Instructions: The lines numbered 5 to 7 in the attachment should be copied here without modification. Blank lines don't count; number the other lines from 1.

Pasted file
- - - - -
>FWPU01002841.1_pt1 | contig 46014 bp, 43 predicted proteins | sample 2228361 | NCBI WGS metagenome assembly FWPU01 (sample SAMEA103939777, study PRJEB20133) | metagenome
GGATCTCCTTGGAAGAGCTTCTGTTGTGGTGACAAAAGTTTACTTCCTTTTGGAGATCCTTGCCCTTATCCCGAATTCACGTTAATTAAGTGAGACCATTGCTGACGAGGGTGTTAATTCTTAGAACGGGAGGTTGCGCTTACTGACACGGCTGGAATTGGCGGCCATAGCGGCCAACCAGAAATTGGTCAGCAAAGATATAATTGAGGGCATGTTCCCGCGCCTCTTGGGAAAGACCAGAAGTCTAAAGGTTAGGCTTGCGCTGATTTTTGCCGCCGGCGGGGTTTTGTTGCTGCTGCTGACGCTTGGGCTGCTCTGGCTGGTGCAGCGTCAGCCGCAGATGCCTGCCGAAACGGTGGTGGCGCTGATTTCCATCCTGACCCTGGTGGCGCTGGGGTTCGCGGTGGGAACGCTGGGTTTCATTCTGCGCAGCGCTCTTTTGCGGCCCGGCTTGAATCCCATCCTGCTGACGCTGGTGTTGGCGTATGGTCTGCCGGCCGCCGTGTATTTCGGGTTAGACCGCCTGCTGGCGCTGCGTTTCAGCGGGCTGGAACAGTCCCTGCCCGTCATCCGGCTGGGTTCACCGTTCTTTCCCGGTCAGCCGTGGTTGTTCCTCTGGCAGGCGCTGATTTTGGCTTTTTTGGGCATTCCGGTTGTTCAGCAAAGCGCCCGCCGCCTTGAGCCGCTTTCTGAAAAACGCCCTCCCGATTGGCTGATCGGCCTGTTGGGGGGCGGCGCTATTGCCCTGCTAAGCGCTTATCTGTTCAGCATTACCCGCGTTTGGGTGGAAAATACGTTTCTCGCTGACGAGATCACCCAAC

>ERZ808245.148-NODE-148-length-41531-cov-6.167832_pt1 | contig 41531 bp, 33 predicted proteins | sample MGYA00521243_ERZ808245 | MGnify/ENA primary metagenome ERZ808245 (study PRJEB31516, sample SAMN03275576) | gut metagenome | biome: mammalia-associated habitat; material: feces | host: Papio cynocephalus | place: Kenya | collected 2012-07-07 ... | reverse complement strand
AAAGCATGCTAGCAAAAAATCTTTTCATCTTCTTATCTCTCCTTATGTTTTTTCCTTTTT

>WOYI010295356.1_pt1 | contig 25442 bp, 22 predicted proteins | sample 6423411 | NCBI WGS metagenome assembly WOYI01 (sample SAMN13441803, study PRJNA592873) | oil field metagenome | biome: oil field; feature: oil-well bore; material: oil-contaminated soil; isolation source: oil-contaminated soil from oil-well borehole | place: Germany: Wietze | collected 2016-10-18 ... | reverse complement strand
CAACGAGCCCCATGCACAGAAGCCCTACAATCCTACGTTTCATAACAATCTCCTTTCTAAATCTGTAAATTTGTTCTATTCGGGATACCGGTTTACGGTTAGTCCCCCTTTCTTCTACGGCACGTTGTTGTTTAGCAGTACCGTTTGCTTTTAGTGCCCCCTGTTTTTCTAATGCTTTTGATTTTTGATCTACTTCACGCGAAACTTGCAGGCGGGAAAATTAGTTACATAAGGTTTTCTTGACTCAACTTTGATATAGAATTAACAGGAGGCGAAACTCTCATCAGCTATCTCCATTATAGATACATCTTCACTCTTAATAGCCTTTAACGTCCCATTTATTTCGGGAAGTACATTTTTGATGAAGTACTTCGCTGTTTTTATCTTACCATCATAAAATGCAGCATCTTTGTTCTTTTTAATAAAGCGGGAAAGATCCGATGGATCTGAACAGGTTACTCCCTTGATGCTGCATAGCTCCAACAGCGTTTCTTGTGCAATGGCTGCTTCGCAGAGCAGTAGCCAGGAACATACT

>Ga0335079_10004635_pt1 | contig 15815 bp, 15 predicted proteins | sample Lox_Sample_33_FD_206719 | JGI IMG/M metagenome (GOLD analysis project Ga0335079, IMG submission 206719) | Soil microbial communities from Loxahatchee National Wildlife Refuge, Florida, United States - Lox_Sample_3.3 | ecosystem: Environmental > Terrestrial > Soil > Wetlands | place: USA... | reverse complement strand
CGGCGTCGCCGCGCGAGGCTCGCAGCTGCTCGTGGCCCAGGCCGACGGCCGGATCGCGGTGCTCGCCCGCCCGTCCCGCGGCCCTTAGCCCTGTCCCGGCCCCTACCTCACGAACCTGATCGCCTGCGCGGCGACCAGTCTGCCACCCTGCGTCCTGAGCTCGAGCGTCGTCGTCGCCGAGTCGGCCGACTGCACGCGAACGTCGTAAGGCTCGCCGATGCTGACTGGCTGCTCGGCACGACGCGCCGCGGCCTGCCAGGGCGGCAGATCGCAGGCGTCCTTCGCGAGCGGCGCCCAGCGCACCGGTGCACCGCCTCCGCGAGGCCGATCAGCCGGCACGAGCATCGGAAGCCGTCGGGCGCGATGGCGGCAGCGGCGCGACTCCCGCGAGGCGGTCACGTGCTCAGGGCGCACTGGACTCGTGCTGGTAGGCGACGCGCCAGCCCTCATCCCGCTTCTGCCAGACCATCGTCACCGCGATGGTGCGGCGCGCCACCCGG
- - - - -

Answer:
>WOYI010295356.1_pt1 | contig 25442 bp, 22 predicted proteins | sample 6423411 | NCBI WGS metagenome assembly WOYI01 (sample SAMN13441803, study PRJNA592873) | oil field metagenome | biome: oil field; feature: oil-well bore; material: oil-contaminated soil; isolation source: oil-contaminated soil from oil-well borehole | place: Germany: Wietze | collected 2016-10-18 ... | reverse complement strand
CAACGAGCCCCATGCACAGAAGCCCTACAATCCTACGTTTCATAACAATCTCCTTTCTAAATCTGTAAATTTGTTCTATTCGGGATACCGGTTTACGGTTAGTCCCCCTTTCTTCTACGGCACGTTGTTGTTTAGCAGTACCGTTTGCTTTTAGTGCCCCCTGTTTTTCTAATGCTTTTGATTTTTGATCTACTTCACGCGAAACTTGCAGGCGGGAAAATTAGTTACATAAGGTTTTCTTGACTCAACTTTGATATAGAATTAACAGGAGGCGAAACTCTCATCAGCTATCTCCATTATAGATACATCTTCACTCTTAATAGCCTTTAACGTCCCATTTATTTCGGGAAGTACATTTTTGATGAAGTACTTCGCTGTTTTTATCTTACCATCATAAAATGCAGCATCTTTGTTCTTTTTAATAAAGCGGGAAAGATCCGATGGATCTGAACAGGTTACTCCCTTGATGCTGCATAGCTCCAACAGCGTTTCTTGTGCAATGGCTGCTTCGCAGAGCAGTAGCCAGGAACATACT

>Ga0335079_10004635_pt1 | contig 15815 bp, 15 predicted proteins | sample Lox_Sample_33_FD_206719 | JGI IMG/M metagenome (GOLD analysis project Ga0335079, IMG submission 206719) | Soil microbial communities from Loxahatchee National Wildlife Refuge, Florida, United States - Lox_Sample_3.3 | ecosystem: Environmental > Terrestrial > Soil > Wetlands | place: USA... | reverse complement strand